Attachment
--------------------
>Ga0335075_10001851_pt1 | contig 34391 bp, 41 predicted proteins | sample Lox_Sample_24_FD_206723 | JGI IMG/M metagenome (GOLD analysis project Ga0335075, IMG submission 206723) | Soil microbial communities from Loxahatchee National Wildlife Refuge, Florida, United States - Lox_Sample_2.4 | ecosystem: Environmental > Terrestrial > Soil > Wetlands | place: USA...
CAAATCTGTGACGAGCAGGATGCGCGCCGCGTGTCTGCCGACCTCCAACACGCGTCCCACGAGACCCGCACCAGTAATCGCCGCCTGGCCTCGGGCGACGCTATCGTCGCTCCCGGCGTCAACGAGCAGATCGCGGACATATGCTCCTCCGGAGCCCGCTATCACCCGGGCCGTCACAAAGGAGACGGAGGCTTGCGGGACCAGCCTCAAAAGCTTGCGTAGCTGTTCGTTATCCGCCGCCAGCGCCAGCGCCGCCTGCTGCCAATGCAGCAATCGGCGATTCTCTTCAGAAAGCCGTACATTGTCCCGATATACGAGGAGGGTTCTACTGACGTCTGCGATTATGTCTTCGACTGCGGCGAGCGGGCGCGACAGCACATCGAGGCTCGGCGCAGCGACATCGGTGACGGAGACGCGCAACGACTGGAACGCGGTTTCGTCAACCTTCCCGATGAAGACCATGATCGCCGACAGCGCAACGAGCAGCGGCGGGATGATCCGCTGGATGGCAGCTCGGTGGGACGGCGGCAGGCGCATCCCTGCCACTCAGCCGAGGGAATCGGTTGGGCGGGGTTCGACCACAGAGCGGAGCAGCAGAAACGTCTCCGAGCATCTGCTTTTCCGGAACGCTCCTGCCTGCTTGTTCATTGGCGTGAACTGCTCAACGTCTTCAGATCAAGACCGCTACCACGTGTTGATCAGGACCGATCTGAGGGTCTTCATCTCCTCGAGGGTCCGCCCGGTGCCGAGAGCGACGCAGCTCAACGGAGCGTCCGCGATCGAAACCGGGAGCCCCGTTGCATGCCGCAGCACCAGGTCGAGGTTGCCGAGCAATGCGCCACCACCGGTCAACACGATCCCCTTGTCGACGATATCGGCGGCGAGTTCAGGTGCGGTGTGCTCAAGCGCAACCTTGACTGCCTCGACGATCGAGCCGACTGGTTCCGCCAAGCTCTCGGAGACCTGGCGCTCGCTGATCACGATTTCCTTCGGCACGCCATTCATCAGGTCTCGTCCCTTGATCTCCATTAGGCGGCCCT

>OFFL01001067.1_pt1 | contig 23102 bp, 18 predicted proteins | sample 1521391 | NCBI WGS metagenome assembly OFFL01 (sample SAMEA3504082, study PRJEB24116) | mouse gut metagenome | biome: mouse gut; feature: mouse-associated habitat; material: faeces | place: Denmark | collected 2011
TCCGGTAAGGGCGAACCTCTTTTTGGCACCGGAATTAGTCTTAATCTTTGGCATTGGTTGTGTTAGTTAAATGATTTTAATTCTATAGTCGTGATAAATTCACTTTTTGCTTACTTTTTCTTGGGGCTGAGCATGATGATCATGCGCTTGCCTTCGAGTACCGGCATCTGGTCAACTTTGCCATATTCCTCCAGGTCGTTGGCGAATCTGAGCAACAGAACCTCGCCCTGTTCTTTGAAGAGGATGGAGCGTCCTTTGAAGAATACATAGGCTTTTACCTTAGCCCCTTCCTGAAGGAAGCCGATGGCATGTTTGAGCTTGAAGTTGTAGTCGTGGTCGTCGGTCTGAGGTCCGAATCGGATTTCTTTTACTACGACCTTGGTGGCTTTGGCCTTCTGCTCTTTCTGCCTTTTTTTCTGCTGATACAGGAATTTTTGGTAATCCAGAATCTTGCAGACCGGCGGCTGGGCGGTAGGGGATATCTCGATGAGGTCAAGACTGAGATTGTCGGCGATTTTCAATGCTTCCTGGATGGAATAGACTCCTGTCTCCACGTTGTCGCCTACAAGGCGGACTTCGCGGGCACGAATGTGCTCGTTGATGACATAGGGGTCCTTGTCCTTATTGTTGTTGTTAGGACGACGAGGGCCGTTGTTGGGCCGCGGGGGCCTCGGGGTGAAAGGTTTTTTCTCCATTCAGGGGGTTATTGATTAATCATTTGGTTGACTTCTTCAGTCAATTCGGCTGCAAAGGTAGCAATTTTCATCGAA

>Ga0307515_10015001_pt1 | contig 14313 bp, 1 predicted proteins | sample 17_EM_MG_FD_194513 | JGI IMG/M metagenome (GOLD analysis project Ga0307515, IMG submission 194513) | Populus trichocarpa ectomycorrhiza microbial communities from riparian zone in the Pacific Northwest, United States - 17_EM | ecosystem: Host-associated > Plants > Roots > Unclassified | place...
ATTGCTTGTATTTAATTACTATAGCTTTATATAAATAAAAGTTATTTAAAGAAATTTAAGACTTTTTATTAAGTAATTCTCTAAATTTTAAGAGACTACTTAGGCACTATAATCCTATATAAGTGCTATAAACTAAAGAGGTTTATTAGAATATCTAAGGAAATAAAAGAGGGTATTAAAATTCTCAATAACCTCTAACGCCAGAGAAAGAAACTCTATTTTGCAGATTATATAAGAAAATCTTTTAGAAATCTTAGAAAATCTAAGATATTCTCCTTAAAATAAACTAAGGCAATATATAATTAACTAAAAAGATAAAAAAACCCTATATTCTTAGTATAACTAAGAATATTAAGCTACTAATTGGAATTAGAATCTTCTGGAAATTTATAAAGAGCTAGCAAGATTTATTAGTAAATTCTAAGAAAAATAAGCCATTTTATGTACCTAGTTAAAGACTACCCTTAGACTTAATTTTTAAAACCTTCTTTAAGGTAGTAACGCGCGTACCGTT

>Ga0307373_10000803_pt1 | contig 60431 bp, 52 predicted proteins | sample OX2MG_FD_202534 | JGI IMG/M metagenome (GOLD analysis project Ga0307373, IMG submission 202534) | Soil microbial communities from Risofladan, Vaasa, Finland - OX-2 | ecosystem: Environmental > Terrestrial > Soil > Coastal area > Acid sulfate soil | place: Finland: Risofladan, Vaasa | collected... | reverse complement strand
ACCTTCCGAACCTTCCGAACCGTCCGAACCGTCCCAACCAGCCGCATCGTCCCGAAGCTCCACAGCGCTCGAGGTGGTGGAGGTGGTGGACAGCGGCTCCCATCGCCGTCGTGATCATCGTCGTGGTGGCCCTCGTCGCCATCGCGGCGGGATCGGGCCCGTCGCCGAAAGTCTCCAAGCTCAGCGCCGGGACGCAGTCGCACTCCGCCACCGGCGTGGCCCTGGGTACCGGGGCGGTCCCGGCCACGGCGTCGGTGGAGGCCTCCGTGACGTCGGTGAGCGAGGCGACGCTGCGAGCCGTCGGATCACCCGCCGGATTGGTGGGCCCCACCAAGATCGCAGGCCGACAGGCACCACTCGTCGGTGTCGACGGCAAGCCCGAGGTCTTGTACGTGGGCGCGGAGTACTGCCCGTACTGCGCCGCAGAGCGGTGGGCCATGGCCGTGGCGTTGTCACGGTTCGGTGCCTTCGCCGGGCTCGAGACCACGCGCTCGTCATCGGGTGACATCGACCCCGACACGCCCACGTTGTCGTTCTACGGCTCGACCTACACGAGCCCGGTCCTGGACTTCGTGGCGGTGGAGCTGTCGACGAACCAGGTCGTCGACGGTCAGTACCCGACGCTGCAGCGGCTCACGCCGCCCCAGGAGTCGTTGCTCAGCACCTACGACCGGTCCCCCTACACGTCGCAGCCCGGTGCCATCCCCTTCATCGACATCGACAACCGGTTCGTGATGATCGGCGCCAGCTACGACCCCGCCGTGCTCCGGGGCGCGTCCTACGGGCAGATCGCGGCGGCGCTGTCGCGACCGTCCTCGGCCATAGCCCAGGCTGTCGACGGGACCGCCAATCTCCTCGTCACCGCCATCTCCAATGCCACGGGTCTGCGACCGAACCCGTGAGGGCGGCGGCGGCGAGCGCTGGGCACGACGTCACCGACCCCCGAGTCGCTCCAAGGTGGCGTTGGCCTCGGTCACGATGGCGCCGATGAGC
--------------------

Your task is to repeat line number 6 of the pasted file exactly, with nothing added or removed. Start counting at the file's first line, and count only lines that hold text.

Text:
ATTGCTTGTATTTAATTACTATAGCTTTATATAAATAAAAGTTATTTAAAGAAATTTAAGACTTTTTATTAAGTAATTCTCTAAATTTTAAGAGACTACTTAGGCACTATAATCCTATATAAGTGCTATAAACTAAAGAGGTTTATTAGAATATCTAAGGAAATAAAAGAGGGTATTAAAATTCTCAATAACCTCTAACGCCAGAGAAAGAAACTCTATTTTGCAGATTATATAAGAAAATCTTTTAGAAATCTTAGAAAATCTAAGATATTCTCCTTAAAATAAACTAAGGCAATATATAATTAACTAAAAAGATAAAAAAACCCTATATTCTTAGTATAACTAAGAATATTAAGCTACTAATTGGAATTAGAATCTTCTGGAAATTTATAAAGAGCTAGCAAGATTTATTAGTAAATTCTAAGAAAAATAAGCCATTTTATGTACCTAGTTAAAGACTACCCTTAGACTTAATTTTTAAAACCTTCTTTAAGGTAGTAACGCGCGTACCGTT